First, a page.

CorrectTech Community Corrections Blog

Developing a Practice Model

Posted by Evan C. Crist, Psy.D. on 12/28/16 3:02 PM

This blog is a continuation of the EBP Practice Models blog series started by this blog’s author Evan C. Crist, Psy.D. and other industry leading authorities on practice models, Brad Bogue, Matt Moore and Tom O’Connor.

When Brad Bogue first suggested we work on a “practice model” I was embarrassed to admit I had no idea what he was talking about. After a bit of research I realized that, while the term was foreign to me, the concept was not that complicated and was a logical extension of our agency’s evidence-based practices (EBP) training. I learned that practice models structure the use of various EBPs into a logical, coherent process to help practitioners identify the next necessary step in the intervention sequence.

Armed with lots of knowledge about EBP, but without a framework to identify and organize what techniques to use when, we recognized we did, indeed, need a practice model. Since I am writing this blog during the Christmas season, it seemed that we had lots of ornaments and tinsel but no tree on which to hang them. It became clear that without a practice model we would remain knowledgeable about EBP but unskilled in their delivery.

I looked at several of the prepackaged practice models available but found all of them lacking. They were either incongruous with my clinical experience (e.g., the importance of building motivation was essentially ignored) or contradicted my philosophy of the change process (e.g., they followed a manual but left little room for situational flexibility). With Brad at my side challenging my assumptions every step of the way, we decided to develop a practice model in house. We facilitated the process while our capable staff of case managers merged research with their experience and theory with reality.

It was a vital learning experience for me. I thought I needed to teach the case managers to think; turns out, I simply needed to create the space and let them think.

We started with the necessary requirements for the practice model:

  1. It must include a variety of interventions.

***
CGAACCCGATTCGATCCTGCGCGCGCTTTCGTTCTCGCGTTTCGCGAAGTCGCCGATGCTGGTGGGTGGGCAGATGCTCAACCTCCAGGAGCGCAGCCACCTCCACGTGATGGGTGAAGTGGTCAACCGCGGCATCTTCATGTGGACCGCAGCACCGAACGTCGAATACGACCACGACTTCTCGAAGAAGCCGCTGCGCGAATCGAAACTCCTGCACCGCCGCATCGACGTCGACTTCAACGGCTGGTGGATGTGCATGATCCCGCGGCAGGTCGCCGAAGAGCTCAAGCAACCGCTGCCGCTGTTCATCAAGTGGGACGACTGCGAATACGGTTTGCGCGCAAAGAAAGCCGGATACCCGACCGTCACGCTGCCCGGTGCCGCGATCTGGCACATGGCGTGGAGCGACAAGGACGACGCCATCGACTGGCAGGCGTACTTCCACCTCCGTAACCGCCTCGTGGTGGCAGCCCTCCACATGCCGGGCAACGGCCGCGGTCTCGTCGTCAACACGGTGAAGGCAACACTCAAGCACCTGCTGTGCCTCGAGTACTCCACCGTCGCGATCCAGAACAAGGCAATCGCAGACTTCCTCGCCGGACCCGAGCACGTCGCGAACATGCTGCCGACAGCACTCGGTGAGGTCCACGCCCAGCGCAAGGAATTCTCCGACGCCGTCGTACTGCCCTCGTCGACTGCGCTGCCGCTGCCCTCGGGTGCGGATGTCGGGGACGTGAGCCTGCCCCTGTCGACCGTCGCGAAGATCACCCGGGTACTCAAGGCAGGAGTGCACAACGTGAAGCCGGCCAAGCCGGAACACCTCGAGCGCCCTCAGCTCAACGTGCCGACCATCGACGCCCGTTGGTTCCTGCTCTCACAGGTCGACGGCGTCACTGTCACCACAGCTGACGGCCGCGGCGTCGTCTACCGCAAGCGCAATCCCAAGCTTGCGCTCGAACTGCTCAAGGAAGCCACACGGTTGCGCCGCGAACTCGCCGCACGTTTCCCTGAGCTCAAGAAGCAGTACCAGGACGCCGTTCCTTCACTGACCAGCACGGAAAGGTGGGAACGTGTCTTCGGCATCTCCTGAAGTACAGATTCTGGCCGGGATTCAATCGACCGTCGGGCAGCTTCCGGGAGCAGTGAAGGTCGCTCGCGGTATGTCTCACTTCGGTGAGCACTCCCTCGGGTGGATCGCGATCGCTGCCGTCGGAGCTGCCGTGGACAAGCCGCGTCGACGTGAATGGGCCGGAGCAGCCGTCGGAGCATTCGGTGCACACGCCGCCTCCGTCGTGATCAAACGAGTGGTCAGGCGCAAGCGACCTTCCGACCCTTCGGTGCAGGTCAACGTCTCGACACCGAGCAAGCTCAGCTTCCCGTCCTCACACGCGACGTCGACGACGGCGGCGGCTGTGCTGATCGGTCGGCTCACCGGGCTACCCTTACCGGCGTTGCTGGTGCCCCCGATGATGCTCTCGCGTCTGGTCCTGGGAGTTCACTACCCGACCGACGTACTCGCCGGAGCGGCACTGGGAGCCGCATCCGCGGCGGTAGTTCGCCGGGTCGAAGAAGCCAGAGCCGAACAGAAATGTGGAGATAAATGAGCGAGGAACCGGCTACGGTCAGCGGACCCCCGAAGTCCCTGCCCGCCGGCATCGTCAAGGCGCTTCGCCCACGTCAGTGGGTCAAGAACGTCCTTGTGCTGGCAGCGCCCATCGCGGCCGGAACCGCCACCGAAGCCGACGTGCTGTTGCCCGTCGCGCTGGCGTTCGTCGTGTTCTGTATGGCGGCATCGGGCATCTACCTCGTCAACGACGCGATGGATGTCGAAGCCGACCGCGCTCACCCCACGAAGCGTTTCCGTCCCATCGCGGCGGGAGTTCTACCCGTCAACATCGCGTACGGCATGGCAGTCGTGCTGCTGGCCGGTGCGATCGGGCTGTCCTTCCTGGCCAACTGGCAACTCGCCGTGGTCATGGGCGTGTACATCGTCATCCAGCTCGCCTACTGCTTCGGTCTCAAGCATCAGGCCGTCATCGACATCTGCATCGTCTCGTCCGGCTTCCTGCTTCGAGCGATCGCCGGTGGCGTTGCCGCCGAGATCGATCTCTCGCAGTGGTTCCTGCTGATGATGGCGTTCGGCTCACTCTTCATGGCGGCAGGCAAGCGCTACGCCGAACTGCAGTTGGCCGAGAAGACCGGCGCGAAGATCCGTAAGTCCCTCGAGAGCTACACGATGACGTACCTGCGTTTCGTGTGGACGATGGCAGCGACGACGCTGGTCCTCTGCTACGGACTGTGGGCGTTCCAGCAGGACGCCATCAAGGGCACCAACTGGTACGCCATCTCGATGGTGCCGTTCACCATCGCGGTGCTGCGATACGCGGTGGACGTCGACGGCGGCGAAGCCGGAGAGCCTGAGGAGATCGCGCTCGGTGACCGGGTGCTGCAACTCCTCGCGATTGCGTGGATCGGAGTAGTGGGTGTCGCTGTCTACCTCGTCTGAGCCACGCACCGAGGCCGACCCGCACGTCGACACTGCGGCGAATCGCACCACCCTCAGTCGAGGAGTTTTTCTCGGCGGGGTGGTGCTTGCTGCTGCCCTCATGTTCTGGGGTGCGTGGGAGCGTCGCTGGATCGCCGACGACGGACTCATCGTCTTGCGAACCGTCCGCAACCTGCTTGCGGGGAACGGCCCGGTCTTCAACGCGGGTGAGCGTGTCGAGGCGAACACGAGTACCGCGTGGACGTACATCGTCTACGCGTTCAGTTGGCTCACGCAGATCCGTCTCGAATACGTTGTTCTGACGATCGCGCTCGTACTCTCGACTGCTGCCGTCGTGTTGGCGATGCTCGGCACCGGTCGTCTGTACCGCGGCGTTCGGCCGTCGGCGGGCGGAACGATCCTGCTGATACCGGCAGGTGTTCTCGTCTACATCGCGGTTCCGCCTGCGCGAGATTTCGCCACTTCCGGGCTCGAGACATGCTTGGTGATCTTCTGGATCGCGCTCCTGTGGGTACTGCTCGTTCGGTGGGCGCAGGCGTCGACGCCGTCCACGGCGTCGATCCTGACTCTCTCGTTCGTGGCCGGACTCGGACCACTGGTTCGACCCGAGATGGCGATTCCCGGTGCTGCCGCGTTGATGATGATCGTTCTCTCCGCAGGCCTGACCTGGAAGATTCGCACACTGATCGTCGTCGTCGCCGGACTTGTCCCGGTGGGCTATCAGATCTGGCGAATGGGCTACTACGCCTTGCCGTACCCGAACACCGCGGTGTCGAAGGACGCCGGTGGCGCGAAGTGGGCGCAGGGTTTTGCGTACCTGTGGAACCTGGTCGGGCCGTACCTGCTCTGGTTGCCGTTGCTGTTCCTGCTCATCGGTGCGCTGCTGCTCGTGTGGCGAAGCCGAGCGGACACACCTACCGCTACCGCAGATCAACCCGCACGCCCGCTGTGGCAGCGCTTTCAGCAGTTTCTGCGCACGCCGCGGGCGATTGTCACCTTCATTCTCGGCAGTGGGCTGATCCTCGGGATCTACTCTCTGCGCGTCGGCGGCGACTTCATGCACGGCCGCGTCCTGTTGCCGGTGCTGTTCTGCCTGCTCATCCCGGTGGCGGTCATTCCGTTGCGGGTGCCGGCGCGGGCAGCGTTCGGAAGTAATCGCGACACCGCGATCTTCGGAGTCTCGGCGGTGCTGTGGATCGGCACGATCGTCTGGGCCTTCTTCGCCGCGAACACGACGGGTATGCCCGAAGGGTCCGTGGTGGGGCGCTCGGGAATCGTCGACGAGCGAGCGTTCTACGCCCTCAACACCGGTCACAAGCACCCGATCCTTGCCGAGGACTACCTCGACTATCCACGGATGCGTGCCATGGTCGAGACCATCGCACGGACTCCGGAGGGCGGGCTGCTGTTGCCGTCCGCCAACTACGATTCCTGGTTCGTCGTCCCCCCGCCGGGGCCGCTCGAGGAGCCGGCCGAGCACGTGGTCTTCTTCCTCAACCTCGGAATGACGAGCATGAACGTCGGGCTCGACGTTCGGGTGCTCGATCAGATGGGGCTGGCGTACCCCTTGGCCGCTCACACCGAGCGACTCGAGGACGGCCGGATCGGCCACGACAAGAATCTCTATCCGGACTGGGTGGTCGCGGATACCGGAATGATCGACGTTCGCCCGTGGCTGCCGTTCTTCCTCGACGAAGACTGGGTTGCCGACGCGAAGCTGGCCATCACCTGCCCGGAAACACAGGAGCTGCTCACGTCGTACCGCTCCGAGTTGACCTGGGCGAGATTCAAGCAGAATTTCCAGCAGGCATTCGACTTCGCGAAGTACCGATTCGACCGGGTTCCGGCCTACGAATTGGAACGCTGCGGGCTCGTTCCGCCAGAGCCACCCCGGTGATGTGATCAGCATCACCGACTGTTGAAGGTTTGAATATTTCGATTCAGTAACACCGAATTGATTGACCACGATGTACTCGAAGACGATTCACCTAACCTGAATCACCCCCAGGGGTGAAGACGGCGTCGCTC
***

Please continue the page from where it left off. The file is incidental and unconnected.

2. It must include evidence-based, evidence-informed or promising practices.
  3. It must be coherent.
  4. It must be simple but powerful.
  5. It must include situational flexibility.
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Topics: Policy, Practices, Change, Community Corrections Client Services, Developing a practice model, Evan C. Crist

The Evolution of the Security Role in Community Corrections

Posted by James Jenkins on 4/21/16 12:11 PM

Bringing Down the Hammer 

The primary job responsibility of security staff in community corrections focuses on maintaining safety both inside facilities and in the community.

As a former Correctional Technician in a community corrections program, I understand the importance of having a strong security staff in your program. Fortunately I worked in a program that believed in more than just catching clients being bad. But sometimes I had to be the bad guy; it wasn’t easy. Making a decision that could send a client back to prison is difficult. You want them to succeed but community safety is a top priority.

Inside facilities, security staff’s responsibilities historically include completing house counts, maintaining a clean facility, monitoring for contraband and completing client drug and alcohol monitors. They hold clients accountable for daily tasks by producing incident reports and inspecting daily chores and other tasks.

While clients are in the community, the security staff is responsible for completing community whereabouts calls with potential employers, supervisors, and clients themselves. They are also responsible for tracking clients and ensuring they arrive and leave locations at designated times.

In short, security staff has been a rule enforcer.

The Shift in Thinking

As thinking and training have evolved in community corrections, so have the job responsibilities of security staff.

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Topics: Community, Practices, Change

It's a Hard Knock Life - File Room Terrors

Posted by Lisa Sayler on 3/24/16 1:34 PM

If your fairy godmother appeared today, what’s the one part of your workday you would ask her to wave her wand at?

Maybe it’s a task at work that you want to avoid at all costs.

Maybe it’s something that you know you need to do but can’t seem to find the time.